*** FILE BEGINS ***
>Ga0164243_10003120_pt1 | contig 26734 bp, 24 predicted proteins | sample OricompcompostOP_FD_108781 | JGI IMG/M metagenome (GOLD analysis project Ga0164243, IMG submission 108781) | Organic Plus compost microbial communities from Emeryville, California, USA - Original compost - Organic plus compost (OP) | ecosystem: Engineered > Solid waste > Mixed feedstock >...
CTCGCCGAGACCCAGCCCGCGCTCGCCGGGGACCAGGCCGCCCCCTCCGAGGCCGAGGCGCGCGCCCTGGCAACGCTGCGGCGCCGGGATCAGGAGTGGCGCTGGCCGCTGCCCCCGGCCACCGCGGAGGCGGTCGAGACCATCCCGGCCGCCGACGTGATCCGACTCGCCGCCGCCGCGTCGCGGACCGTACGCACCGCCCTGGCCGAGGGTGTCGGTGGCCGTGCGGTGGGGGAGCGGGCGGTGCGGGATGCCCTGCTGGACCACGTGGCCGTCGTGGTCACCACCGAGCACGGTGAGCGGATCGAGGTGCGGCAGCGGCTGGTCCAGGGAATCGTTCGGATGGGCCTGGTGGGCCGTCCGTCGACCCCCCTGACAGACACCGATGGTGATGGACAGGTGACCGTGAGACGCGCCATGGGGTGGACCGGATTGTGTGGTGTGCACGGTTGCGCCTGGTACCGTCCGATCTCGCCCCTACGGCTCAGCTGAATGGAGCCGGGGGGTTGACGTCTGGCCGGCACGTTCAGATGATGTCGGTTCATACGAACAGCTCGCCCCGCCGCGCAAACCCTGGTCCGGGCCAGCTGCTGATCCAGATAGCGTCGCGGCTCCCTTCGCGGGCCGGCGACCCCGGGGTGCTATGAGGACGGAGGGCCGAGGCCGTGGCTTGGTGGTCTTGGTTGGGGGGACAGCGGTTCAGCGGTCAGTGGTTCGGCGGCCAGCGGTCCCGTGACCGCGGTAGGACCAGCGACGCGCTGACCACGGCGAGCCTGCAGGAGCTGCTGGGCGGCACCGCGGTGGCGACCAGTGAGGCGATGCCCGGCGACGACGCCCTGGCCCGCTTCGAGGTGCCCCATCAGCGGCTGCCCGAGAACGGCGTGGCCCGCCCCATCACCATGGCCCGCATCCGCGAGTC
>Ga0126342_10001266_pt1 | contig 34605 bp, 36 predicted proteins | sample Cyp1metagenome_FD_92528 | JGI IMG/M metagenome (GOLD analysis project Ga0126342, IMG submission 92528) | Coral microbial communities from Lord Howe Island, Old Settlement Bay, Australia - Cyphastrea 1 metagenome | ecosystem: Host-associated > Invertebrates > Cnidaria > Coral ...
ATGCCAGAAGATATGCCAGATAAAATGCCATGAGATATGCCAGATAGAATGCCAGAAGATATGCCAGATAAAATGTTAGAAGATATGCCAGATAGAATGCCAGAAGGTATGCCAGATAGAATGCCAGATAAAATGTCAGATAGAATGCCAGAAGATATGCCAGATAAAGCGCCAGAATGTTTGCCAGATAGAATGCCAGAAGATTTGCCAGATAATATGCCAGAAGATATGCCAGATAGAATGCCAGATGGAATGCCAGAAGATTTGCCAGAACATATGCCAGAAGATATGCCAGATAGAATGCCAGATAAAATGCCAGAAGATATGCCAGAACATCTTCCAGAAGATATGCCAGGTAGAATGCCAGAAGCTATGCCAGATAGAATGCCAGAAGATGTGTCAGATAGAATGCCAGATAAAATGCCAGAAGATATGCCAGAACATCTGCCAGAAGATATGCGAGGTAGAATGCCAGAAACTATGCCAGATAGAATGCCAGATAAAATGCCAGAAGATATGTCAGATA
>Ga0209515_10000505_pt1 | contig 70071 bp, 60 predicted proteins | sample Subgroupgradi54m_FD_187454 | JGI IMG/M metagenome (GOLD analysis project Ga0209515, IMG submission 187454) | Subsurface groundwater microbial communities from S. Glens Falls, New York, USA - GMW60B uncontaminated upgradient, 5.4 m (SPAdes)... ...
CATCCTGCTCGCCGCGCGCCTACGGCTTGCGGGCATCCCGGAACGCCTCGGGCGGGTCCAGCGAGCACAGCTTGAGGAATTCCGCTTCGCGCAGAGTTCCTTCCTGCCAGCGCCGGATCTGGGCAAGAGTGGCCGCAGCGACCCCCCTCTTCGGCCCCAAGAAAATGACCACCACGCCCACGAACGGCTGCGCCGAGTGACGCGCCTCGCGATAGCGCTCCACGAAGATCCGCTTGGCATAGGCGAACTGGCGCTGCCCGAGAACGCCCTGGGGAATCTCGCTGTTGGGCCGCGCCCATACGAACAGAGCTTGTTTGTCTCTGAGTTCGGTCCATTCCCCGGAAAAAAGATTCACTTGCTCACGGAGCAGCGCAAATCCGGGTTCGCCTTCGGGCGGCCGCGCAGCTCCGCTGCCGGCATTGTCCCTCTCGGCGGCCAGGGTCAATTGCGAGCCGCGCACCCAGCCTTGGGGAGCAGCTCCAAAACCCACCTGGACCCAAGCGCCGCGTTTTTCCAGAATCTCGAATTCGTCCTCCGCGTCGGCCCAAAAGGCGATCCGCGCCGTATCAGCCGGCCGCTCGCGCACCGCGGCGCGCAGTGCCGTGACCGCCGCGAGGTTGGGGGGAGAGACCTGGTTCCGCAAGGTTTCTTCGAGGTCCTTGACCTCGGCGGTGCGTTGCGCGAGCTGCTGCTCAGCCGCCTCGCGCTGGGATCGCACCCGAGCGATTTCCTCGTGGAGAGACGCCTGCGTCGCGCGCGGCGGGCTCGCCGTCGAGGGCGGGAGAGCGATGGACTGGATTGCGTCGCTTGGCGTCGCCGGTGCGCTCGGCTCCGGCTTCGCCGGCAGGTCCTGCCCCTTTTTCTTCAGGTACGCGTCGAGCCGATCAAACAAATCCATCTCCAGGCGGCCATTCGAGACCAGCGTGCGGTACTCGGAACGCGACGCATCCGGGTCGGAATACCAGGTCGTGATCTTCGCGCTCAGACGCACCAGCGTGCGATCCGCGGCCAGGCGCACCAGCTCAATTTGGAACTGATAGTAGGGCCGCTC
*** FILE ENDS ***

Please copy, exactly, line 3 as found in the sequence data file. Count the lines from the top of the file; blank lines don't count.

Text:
>Ga0126342_10001266_pt1 | contig 34605 bp, 36 predicted proteins | sample Cyp1metagenome_FD_92528 | JGI IMG/M metagenome (GOLD analysis project Ga0126342, IMG submission 92528) | Coral microbial communities from Lord Howe Island, Old Settlement Bay, Australia - Cyphastrea 1 metagenome | ecosystem: Host-associated > Invertebrates > Cnidaria > Coral ...